Wednesday, February 20, 2013

THE CORPORATE WELFARE ESTABLISHMENT HAS BEEN MOVILIZED AGAINST STATEHOOD FOR PUERTO RICO


Dear Charlie: You're back ! Don't waste your time. This is not going away.

Just as Mr Abraham Lincoln was not persuaded by racists when he freed the slaves, the noble Republicans in the US Congress will follow in his tradition. 

Lincoln's history taught us that Republicans do what is right even if not in their best interests!
I will fight for the inalienable right of Statehood for the US Citizens of Puerto Rico until we win this battle! We have a noble cause, which is not in the best interest of the Corporate Welfare establishment which you know well! 

We do not want to be a haven for offshore tax shelters in the Caribbean while our island and its' citizens wither. We demand the right to sit at the table with our fellow citizens in the several states. 

Your letters and statements to members of the GOP do no good to the future of the GOP.  We'll see you soon in the halls and offices of the US Congress.
Miriam Ramirez MD


Charlie Black: PR statehood ‘suicidal’ for GOP
Caribbean Business
San Juan, PR
Washington D.C. lobbyist Charlie Black has sent a warning to GOP lawmakers stateside that granting statehood to Puerto Rico would be “undemocratic” and “suicidal for the Republican Party.” In a letter addressed to “Republican Friends,” Black warns that Puerto Rico’s statehood movement spearheaded by the local New Progressive Party is dominated by national Democrats.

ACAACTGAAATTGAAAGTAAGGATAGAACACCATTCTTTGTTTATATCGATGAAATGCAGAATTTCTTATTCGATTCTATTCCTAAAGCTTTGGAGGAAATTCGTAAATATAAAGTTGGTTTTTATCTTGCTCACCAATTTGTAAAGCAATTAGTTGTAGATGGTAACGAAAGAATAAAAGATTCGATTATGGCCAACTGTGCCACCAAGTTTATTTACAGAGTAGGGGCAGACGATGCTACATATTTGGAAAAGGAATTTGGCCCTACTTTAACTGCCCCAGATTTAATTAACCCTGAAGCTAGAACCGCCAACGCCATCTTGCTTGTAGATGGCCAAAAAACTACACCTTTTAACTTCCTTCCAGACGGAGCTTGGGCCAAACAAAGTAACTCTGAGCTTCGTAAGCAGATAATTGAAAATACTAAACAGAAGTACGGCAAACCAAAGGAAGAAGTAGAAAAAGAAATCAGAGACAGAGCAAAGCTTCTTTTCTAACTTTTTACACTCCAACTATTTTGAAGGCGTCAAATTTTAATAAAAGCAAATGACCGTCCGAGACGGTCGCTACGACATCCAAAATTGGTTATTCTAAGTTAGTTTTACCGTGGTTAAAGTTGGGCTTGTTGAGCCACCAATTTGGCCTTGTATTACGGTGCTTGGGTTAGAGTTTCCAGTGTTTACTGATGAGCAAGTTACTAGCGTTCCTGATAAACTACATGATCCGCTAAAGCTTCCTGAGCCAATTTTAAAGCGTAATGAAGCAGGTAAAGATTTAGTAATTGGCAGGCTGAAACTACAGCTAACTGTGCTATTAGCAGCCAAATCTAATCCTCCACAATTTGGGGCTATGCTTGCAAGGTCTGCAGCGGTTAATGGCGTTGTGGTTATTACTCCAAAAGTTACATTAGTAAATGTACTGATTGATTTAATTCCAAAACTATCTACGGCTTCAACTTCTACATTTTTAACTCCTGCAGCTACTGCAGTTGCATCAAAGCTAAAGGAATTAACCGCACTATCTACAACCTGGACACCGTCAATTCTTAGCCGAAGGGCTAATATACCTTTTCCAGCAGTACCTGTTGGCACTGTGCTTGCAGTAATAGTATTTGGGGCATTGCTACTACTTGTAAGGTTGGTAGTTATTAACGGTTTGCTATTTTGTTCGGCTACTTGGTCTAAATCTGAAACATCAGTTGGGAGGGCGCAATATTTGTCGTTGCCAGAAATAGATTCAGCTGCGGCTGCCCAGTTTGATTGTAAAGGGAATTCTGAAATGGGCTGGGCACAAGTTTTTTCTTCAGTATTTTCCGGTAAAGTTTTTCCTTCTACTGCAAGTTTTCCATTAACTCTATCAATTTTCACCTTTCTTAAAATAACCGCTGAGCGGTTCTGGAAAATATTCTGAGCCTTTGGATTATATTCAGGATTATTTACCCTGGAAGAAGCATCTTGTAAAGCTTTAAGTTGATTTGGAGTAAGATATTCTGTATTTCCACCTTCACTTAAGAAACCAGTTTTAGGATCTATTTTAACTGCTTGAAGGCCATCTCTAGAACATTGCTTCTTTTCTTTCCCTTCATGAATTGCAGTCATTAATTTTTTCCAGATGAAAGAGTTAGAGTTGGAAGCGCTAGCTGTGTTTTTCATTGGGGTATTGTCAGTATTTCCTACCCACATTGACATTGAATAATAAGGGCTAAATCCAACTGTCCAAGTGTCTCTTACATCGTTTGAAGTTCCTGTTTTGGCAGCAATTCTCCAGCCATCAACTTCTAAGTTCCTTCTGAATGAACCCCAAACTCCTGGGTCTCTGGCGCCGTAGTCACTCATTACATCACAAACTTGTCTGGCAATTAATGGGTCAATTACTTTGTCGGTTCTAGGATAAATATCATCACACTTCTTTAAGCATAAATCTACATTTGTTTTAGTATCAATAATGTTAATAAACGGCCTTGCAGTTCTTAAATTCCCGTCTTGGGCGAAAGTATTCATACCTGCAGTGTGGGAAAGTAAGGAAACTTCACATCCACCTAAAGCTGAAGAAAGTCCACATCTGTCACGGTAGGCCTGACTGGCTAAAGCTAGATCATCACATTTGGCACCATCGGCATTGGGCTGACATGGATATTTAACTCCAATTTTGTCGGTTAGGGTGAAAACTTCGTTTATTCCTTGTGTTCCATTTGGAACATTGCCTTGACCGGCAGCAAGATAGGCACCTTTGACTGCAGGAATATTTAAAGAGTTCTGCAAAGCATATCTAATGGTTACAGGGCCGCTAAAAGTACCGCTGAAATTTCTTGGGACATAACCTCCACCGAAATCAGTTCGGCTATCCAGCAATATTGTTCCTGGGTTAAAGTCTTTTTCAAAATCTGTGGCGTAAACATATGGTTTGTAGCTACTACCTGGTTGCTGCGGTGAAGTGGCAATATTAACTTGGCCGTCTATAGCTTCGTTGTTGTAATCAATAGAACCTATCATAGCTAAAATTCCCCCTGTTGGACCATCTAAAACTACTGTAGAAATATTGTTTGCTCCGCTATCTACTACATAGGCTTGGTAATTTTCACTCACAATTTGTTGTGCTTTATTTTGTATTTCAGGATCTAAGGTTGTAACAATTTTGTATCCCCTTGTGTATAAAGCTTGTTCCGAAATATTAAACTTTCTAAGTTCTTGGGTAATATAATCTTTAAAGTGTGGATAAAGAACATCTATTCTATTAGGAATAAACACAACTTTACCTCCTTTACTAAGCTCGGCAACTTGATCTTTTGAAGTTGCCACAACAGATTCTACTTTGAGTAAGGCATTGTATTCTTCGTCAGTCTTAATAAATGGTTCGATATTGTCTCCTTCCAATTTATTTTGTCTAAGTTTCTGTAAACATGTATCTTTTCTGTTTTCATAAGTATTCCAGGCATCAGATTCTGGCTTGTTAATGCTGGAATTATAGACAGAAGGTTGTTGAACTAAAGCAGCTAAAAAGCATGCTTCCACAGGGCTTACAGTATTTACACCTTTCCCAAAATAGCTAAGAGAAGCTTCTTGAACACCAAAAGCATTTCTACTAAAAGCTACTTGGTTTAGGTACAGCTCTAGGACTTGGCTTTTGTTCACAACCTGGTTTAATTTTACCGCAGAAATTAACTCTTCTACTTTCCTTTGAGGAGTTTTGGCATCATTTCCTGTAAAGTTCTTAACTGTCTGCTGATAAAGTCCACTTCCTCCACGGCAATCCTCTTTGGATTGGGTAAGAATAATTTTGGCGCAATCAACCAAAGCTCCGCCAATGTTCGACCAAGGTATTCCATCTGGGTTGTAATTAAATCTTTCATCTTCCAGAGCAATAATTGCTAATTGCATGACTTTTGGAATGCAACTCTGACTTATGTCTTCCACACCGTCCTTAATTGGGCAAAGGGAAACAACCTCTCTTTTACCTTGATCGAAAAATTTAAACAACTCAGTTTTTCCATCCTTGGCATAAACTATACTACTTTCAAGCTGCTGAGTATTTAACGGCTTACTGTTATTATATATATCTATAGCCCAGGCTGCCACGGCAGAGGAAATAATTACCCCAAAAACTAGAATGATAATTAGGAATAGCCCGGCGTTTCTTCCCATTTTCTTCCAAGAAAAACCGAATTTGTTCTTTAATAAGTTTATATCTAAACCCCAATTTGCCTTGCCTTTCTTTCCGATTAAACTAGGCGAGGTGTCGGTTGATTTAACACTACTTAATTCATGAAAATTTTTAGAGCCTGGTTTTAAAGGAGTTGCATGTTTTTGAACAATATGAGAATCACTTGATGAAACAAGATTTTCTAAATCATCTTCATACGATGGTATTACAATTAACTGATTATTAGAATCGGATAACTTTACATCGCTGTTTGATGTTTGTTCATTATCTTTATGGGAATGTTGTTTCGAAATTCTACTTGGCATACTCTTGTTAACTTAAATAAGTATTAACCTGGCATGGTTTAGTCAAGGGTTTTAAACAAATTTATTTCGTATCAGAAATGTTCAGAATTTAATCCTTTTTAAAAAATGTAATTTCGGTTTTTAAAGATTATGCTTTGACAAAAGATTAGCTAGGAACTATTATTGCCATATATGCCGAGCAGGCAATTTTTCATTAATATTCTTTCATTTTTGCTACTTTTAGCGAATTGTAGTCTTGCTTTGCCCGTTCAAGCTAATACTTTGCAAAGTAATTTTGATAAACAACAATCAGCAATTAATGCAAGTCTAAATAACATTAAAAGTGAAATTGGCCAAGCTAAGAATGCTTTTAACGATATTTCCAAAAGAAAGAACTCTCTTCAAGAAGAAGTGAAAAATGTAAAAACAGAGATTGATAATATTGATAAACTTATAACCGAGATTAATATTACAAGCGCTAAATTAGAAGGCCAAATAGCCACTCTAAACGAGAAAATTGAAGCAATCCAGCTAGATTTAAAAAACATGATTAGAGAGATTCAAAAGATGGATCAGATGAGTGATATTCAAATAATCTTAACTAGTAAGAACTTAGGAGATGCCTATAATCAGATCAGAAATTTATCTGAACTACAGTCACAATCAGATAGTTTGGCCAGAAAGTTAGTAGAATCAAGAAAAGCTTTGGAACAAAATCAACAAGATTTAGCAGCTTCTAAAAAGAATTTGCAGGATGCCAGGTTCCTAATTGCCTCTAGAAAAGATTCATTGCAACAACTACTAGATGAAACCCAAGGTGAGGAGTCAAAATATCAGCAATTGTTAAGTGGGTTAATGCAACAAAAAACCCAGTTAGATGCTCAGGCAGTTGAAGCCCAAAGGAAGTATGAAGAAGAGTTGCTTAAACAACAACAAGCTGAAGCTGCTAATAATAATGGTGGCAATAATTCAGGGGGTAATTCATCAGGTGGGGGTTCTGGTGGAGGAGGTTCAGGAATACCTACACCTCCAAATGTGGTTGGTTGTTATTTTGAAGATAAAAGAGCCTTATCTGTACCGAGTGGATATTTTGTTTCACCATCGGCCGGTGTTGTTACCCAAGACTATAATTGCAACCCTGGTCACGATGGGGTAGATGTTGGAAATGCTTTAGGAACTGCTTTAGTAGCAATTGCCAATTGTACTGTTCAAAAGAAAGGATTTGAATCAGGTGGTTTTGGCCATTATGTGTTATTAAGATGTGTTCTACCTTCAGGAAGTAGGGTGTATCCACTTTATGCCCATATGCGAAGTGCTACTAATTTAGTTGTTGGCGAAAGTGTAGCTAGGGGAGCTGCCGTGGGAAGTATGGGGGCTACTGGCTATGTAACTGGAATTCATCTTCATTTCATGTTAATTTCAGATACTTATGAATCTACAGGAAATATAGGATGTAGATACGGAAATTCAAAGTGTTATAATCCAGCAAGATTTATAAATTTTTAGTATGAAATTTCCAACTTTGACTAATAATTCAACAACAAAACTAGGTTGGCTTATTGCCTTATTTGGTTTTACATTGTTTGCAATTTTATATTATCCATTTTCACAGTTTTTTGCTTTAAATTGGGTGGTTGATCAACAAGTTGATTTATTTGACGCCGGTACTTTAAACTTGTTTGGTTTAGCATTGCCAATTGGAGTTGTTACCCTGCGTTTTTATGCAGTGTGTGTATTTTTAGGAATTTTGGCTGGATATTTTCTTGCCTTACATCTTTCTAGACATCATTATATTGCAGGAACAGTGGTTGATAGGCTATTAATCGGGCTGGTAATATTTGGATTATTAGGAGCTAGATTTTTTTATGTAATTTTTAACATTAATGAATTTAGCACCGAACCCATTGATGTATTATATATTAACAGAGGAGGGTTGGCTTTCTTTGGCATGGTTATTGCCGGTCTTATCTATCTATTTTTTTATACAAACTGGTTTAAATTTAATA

The chairman of the Prime Policy Group refutes claims by the NPP that statehood won the election day status plebiscite in Puerto Rico and urges recipients to “read my explanation of why it is suicidal for Republicans to consider making Puerto Rico a state.”

Most Puerto Ricans who affiliate with the Republican Party nationally belong to the NPP, the statehood party, and statehood is the priority Republican issue, he said. “But, the majority of members of the NPP are not Republicans. They support statehood, but back the Democratic Party nationally,” Black wrote. “Most importantly, most leaders of the statehood party are national Democrats. This includes former Gov. Pedro Rossello, a former chairman of the Democratic Governors Association and co-chair of the Gore campaign; and Resident Commissioner Pedro Pierluisi, a close ally of Nancy Pelosi.”